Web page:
Ruminations and recipes from a small kitchen in a big city.

16.7.13

Disappearing into stories.

A bookseller discusses reading therapy in last week's Weekly Review:
Every day in our bookshop we meet customers keen to 'disappear into a story' but who are struggling to find, or regain, their literary mojo. Some ... suffer a reading disorder. ... We meet customers with health issues; their chemotherapy, or post-op recovery, drug treatments, or sheer exhaustion, have affected their attention spans. 'I just want an easy read' is a common request from the unwell, the infirm, the emotionally drained, the weary.
The writer's 'remedial' reading list includes J. D. Salinger's Catcher in the Rye, Harper Lee's To Kill a Mockingbird, Tinker, Tailor, Soldier, Spy by John Le Carré and Ian McEwan's On Chesil Beach.

Uplifting or wrist-slashing? Is Catcher in the Rye more likely to reignite one's literary passion, or kill it stone dead? Some of those books are icons of a particular kind of mid-twentieth century literary mindset. It must be difficult being a bookseller. Do customers ever walk in and say 'That last book was too easy. Give me something I can't get through'?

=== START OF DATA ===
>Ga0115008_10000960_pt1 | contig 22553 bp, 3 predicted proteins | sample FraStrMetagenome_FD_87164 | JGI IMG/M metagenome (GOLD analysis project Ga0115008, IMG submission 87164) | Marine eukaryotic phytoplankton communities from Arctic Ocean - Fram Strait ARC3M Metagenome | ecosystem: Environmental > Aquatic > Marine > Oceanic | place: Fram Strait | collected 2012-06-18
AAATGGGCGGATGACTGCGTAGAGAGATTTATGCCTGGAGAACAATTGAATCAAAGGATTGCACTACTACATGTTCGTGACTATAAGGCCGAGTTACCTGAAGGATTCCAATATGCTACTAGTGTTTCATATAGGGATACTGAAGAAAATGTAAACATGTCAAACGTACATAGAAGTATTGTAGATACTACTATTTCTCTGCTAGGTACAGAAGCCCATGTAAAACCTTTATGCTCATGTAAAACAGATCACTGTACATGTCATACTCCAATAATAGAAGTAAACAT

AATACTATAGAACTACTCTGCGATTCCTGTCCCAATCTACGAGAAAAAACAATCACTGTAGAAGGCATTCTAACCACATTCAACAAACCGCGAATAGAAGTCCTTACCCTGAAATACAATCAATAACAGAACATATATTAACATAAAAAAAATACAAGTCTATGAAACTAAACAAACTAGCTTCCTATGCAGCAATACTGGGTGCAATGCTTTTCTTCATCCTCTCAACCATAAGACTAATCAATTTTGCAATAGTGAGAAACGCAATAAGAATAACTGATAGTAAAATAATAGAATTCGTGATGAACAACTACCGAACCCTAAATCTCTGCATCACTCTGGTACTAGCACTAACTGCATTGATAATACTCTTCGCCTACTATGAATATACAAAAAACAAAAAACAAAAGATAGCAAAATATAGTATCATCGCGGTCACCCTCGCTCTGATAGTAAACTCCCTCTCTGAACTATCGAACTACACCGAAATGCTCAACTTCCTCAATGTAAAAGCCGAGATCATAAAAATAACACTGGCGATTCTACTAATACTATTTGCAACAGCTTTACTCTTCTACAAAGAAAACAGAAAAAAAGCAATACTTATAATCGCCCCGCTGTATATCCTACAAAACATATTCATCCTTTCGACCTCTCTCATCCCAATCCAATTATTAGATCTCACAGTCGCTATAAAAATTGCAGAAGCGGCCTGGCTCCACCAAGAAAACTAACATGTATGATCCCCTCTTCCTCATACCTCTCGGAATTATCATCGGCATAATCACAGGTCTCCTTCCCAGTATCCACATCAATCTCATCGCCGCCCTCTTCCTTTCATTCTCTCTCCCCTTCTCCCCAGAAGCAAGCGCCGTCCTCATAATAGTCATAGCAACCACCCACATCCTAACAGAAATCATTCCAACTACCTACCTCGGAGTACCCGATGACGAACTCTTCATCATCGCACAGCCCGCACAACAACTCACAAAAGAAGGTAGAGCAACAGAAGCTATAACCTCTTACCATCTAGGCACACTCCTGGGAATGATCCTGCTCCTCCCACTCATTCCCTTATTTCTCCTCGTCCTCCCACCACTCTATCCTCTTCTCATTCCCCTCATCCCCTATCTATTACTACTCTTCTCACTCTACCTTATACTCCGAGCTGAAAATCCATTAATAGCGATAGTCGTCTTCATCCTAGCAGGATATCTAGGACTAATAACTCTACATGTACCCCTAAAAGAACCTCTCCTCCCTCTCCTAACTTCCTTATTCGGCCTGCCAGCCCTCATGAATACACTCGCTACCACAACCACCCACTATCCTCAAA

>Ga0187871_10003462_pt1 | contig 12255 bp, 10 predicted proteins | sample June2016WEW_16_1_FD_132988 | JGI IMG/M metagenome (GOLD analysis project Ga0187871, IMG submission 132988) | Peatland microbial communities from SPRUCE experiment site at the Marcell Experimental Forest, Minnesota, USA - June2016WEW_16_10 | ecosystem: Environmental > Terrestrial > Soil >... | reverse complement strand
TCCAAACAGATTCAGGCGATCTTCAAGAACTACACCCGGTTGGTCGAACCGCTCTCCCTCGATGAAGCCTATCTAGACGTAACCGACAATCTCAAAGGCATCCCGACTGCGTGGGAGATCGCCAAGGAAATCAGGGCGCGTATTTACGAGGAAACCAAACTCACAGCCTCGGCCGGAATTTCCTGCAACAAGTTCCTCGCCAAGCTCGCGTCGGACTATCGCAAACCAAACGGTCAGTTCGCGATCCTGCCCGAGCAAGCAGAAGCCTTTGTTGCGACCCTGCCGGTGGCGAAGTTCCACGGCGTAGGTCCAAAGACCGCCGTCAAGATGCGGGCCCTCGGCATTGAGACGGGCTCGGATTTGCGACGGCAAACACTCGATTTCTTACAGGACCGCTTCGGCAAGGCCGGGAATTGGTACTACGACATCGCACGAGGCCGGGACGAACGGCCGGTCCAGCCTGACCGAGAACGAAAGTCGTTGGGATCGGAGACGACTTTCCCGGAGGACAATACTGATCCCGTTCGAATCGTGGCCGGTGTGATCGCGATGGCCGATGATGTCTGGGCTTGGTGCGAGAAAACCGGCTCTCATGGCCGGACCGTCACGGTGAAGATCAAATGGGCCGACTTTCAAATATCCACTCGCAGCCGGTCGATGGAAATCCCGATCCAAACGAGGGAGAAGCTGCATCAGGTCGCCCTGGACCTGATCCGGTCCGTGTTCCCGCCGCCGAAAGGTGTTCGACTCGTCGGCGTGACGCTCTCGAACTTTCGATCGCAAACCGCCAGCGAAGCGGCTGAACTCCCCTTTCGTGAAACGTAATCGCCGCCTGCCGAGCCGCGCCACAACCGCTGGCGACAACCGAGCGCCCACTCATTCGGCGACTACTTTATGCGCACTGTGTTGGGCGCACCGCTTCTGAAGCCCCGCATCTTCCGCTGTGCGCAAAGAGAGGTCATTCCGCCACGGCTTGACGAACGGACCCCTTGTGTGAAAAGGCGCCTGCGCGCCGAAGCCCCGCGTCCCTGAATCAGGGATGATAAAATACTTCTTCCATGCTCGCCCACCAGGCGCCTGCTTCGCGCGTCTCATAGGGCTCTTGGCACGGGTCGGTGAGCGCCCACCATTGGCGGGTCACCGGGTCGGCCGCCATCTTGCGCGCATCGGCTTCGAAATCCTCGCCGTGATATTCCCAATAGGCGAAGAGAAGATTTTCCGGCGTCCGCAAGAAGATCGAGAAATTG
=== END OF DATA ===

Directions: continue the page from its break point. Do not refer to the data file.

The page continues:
I read history and edge-of-seat detection for escapism. The faster the pages turn, the quicker the cure. George Orwell described an early James Hadley Chase novel as 'a brilliant piece of writing, with hardly a word wasted or a false note anywhere'. Chase mixed crime, detection, hatred, murder, insurance salesmen and gothic horror. He wrote about a hundred books and you can't get them any more. They've all disappeared. Chase was a bookseller when he started writing. He must have known something.

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Of course, there's more than one way of disappearing into a story. Another tomorrow.

2 comments:

Melbourne Girl said...

Bloody hell KH, they're considered "easy reads"???

Not where I come from...although I have to admit I have read all of the Harry Potter books and thoroughly enjoyed them...at least you can fall asleep on the banana lounge while reading them and not have to worry about the last page you read and losing the gist of the story

Catcher in the Rye? mmmm not my idea of light and easy

Dr. Alice said...

As I think I've said before, I didn't like "Catcher in the Rye." Although I thought "Raise High the Roof Beam, Carpenters" was well written.